The stakes

Bob Cesca spells them out:

[I]f the president loses the second debate as badly as the first and, subsequently, isn’t able to recover enough ground to win the election, it will be seen as a major loss for Keynesian economic policy, not to mention government intervention in health care, Wall Street regulation, student loans, climate, energy and so much more. In spite of his record of successes, the president will likely be viewed as a failure — for reasons that confound logic. After all, if the president loses, he will have ended his presidency will deficit that’s hundreds of billions of dollars lower than when he took office, he will have saved senior citizens $4 billion in health care costs, he will have extended the solvency of Medicare to 2024, he will have rescued the economy from a global financial crisis, he will have created 5 million jobs in the wake of that crisis, he will have rescued and reinvigorated the American auto industry, he will have cut unemployment and he will have presided over a near-doubling of the Dow Jones Industrial Average. Worse yet, all of the legislation that made a lot of these successes possible will be repealed by Mitt Romney.

Furthermore, the effort to eradicate the Reaganomics virus that’s infected our politics for more than 30 years will be stopped cold. It isn’t often discussed among hipster liberals who myopically see Obama as a centrist or even a moderate Republican, but for the first time in more than a generation, the president has made repeated cases for the positive role of government. Gradually throughout his first term, the president has worked this pitch for the restoration of government as a force for good into major addresses, many of which were prime time joint session addresses to Congress. Within this pitch, the president has made effective cases against tax cuts for the super-rich as well cases against de-regulatory policies that have resulted in health insurance abuses, corporate out-sourcing and the nefarious Wall Street noodling that sparked the Great Recession. It’s a far cry from the “era of big government is over” talk from Bill Clinton or the “government is the problem” mantra from Ronald Reagan.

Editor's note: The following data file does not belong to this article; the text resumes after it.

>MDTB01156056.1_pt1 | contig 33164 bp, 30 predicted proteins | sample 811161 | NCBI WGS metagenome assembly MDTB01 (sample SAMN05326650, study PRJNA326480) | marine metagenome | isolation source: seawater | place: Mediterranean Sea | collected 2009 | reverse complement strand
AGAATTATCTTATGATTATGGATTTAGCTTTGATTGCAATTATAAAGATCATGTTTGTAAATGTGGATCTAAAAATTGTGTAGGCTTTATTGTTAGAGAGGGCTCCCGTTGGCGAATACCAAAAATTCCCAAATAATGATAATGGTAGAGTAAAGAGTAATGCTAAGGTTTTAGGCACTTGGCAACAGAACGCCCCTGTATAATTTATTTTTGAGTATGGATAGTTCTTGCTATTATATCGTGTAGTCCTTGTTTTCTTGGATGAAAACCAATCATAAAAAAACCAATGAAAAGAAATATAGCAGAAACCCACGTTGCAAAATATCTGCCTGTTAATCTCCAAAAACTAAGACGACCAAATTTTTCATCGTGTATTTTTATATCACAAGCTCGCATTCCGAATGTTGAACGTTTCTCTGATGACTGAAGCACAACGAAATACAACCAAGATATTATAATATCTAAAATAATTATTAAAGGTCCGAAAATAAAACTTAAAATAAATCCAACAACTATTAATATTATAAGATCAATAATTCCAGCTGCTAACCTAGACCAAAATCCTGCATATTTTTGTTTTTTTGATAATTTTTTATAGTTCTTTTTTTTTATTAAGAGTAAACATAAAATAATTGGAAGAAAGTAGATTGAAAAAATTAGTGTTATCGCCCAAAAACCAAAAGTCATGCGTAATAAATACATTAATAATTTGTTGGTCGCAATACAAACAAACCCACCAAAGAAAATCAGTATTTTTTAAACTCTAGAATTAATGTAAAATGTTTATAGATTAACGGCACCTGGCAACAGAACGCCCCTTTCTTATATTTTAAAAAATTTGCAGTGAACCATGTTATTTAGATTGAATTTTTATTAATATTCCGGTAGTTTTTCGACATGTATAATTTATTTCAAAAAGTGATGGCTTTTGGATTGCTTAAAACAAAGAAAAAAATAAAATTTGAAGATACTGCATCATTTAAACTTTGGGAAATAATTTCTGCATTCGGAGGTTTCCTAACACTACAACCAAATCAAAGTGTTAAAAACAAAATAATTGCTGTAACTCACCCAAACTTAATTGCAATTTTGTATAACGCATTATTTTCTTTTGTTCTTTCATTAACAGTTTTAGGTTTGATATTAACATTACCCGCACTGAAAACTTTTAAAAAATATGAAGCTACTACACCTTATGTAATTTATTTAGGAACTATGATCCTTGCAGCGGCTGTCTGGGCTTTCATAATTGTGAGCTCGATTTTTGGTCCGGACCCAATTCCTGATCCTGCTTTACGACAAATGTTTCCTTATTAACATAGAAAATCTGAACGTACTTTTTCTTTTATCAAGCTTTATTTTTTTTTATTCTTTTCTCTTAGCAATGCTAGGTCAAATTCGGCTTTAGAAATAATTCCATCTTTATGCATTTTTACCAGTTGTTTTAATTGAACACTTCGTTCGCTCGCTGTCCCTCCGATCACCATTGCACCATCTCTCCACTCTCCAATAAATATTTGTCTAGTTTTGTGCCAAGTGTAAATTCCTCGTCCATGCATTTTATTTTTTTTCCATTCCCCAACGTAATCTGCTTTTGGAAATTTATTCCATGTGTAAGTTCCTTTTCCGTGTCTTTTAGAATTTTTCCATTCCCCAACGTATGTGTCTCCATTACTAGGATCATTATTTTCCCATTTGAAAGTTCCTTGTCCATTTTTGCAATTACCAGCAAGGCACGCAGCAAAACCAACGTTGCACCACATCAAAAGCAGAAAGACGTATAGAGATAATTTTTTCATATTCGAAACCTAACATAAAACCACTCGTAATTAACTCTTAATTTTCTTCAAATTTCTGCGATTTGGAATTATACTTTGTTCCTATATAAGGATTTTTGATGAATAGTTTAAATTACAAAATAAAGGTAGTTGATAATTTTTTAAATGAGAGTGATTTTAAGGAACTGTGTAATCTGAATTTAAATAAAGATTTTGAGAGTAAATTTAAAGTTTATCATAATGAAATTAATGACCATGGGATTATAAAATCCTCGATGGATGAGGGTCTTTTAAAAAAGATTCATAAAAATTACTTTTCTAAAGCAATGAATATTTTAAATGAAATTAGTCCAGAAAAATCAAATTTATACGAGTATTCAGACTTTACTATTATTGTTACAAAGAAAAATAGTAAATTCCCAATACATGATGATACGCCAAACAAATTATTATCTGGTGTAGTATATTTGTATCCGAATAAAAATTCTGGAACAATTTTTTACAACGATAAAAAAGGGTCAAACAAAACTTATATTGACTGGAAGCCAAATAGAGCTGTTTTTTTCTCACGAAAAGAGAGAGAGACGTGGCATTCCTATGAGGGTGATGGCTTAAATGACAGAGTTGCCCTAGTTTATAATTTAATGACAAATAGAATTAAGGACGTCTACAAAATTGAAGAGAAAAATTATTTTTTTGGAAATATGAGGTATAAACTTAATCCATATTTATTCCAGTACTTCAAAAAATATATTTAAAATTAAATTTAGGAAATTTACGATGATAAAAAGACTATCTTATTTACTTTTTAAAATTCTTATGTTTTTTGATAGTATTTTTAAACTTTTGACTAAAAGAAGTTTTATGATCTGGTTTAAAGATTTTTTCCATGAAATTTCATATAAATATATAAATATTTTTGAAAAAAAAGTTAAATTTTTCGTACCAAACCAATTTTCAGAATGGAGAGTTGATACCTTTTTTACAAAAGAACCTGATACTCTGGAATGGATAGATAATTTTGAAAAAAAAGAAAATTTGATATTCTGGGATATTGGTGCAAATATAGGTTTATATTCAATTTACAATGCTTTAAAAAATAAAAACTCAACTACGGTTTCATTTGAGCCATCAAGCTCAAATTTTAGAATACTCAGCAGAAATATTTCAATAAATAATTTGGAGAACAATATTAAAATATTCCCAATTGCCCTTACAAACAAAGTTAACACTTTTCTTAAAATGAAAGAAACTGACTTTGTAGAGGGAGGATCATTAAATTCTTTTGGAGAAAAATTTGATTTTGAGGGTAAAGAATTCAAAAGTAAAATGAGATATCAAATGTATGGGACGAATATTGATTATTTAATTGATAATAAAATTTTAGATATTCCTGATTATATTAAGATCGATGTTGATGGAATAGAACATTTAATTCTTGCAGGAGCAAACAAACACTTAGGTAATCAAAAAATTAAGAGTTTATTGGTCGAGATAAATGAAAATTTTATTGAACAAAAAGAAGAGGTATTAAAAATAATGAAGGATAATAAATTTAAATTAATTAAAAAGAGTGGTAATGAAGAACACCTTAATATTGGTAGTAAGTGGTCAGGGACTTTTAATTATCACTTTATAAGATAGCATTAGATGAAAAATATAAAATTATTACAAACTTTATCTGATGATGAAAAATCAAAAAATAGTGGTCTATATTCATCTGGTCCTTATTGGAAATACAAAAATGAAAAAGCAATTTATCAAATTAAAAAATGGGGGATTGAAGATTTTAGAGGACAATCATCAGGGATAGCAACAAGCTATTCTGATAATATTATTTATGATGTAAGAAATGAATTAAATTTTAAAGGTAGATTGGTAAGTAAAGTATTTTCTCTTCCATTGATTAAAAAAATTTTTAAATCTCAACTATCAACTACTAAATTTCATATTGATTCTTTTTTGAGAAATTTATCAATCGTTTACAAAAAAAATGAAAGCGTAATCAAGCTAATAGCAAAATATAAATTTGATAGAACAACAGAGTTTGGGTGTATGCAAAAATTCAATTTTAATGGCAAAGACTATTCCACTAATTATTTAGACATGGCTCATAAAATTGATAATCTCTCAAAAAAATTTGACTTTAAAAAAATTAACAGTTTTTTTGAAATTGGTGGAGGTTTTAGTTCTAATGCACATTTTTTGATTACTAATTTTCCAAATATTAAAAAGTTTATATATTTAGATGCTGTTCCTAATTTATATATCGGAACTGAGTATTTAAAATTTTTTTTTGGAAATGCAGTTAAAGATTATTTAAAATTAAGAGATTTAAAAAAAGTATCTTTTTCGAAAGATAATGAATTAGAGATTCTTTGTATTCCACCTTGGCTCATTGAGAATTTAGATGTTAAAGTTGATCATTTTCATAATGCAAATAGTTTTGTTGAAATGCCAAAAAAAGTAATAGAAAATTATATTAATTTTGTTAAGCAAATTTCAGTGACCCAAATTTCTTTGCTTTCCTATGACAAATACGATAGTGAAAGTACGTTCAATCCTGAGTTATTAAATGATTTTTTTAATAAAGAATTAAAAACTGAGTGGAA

With an Obama loss, it’s very unlikely another Democrat in the near future will be able to successfully pick up the same goals and be victorious while doing so. And there’s always a chance that the recovery will continue into a Romney presidency — at least for a while — and the conventional wisdom would divorce such a success from the policies that made it happen. Romney would get the credit. For example, the CBO projects that 12 million jobs will be created in the next four years. Romney will take credit for that — in fact, he already is by saying that he’ll create 12 million jobs. Those jobs will be created anyway due to the fact that the economy was pulled back from the brink and continues to recover. Essentially, the failed supply-side, trickle-down, de-regulatory, anti-government economic plan being pitched by Mitt Romney will be unfairly and inaccurately viewed as a successful one.

And perhaps the most devastating outcome: the Supreme Court will become solidly conservative for another generation. It’ll be a tragic turn events for women, campaign finance, net neutrality and so forth. The consequences of Romney appointing a sixth or seventh conservative justice on the Bench are almost too harrowing to imagine.

Read the rest here.

My previous thoughts on why government matters — and why I support the case the president makes for it — here.

(Image via The Sietch Blog)

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